How to Run a Chi Square Test in R

You can use the Chi Square test in R to evaluate the association between two categorical variables. For the purposes of this exercise, we’re going to use a common marketing application – what % of a group of prospects accepted a new offer that we are testing?

Assume we have a larger data set (every prospect and their information, including if they responded). We can boil this down to a high level table that summarizes our count of records. We will feed this into the chi-square test in R to assess if there is a statistically significant relationship between the two categorical variables.

Using A Chi Square Goodness of Fit Test in T

We’ll dynamically generate the data set for chi square test example, as noted below.

# Chi Square test in R example; data setup
# chi square code in r

> recordcounts <- as.table(rbind(c(40, 5000), c(65, 5000)))
> dimnames(recordcounts) <- list(offer = c("old","new"), outcome=c('accept','reject'))

# Chi Square test in R example; inspect data
> recordcounts
     outcome
offer accept reject
  old     40   5000
  new     65   5000

# Chi Square test in R example; run test
# pearson's chi squared test in r
> chisq.test(recordcounts)

        Pearson's Chi-squared test with Yates' continuity correction

data:  recordcounts
X-squared = 5.424, df = 1, p-value = 0.01986

Interpretation of p Value in Chi Square Test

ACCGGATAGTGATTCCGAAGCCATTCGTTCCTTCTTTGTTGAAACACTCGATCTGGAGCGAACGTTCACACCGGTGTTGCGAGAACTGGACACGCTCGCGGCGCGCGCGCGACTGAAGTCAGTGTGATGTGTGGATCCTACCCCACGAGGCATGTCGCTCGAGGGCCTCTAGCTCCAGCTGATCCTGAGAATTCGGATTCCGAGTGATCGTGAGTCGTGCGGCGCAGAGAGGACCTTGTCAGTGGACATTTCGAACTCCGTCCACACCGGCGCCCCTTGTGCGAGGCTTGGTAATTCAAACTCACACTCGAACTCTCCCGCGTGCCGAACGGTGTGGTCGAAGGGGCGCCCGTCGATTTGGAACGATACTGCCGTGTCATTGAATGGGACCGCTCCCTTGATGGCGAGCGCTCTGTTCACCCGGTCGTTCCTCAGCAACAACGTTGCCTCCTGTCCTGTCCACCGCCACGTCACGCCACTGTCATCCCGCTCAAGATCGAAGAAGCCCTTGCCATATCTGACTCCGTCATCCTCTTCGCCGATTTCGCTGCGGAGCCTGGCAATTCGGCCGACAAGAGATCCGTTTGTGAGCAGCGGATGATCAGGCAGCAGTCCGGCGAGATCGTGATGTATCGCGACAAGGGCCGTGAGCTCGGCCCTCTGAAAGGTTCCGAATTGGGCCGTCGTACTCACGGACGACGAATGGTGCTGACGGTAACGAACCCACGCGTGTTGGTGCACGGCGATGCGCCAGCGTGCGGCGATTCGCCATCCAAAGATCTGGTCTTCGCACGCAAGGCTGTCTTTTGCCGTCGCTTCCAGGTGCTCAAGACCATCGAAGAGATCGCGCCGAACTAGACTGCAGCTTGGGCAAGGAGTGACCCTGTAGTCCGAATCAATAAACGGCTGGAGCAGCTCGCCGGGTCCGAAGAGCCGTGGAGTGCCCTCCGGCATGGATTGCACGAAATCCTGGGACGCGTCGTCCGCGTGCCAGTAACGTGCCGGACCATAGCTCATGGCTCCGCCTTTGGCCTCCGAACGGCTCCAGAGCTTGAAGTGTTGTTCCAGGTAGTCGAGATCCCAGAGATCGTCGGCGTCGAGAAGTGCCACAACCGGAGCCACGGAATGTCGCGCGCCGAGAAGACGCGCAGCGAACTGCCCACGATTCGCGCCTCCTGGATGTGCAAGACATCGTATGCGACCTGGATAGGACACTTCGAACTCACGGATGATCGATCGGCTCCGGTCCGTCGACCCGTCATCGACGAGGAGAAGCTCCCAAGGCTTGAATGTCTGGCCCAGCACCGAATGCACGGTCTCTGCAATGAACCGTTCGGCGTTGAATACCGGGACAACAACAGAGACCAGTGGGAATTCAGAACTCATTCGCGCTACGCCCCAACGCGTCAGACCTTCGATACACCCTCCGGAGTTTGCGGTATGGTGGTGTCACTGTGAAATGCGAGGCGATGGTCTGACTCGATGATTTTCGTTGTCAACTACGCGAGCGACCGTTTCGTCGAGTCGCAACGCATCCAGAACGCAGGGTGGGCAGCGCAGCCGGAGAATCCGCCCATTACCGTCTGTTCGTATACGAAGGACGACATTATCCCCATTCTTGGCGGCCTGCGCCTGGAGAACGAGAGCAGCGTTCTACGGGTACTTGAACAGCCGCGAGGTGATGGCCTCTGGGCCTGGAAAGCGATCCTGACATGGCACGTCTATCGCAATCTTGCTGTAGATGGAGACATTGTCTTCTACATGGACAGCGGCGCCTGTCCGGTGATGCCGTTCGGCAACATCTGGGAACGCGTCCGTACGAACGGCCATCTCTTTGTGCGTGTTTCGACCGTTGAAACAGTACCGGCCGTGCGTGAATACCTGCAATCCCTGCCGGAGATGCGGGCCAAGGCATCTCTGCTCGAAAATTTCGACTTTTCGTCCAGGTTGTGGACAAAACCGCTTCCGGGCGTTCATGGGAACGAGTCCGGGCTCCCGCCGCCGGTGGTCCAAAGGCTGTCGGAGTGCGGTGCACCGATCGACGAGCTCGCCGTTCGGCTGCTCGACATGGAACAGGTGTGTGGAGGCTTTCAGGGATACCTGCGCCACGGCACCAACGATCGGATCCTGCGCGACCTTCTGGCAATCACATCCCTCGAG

In review, we selected two groups of 5000 prospects (one for each offer). The offer was presented, resulting in a binary outcome (accept, reject). We tallied the number of each outcome into the table above.

Visual inspection suggests the new offer might have done well (yielded 65 acceptances against 40 acceptances with our current champion). But is this real or an artifact of chance? We run a chi-square test to gain perspective.

With a P value below .02, we will most likely accept that something worked. (Typical alpha is .05 or .025, depending on the standards of your employer).

R Chi Square Test – Summation & Usage

The chi squared test is the most common screening test used for categorical data. In addition to evaluating the degree of independence between the variables in a dataset, it can be used as part of larger procedures. One example of this is the CHAID process, used for building segmentation models using categorical data.

As you can see from the example, it is very convenient process using the R language.

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